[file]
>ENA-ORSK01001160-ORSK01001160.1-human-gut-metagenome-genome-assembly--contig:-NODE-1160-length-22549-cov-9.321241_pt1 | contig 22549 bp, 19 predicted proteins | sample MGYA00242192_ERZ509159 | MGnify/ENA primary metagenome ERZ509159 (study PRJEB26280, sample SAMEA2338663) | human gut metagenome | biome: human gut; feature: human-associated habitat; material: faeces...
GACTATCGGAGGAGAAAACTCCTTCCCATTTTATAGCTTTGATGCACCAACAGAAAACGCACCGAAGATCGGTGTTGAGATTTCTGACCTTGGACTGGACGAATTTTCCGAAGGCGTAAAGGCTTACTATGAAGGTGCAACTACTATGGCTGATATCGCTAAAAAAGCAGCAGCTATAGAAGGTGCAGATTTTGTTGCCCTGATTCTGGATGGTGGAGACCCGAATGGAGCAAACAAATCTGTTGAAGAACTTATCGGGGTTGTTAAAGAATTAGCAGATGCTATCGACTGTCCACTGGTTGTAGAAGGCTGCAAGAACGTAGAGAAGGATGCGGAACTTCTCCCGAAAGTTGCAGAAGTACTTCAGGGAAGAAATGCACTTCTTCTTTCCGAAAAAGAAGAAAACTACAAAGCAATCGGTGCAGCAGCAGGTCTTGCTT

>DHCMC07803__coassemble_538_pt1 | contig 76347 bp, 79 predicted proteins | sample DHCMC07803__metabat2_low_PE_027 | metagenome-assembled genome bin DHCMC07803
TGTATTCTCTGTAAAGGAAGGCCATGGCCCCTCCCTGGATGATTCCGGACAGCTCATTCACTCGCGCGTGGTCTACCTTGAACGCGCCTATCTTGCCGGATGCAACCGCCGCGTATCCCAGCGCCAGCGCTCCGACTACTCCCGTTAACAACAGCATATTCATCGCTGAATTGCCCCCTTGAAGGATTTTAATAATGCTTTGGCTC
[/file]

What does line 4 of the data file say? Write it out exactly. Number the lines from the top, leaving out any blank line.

TGTATTCTCTGTAAAGGAAGGCCATGGCCCCTCCCTGGATGATTCCGGACAGCTCATTCACTCGCGCGTGGTCTACCTTGAACGCGCCTATCTTGCCGGATGCAACCGCCGCGTATCCCAGCGCCAGCGCTCCGACTACTCCCGTTAACAACAGCATATTCATCGCTGAATTGCCCCCTTGAAGGATTTTAATAATGCTTTGGCTC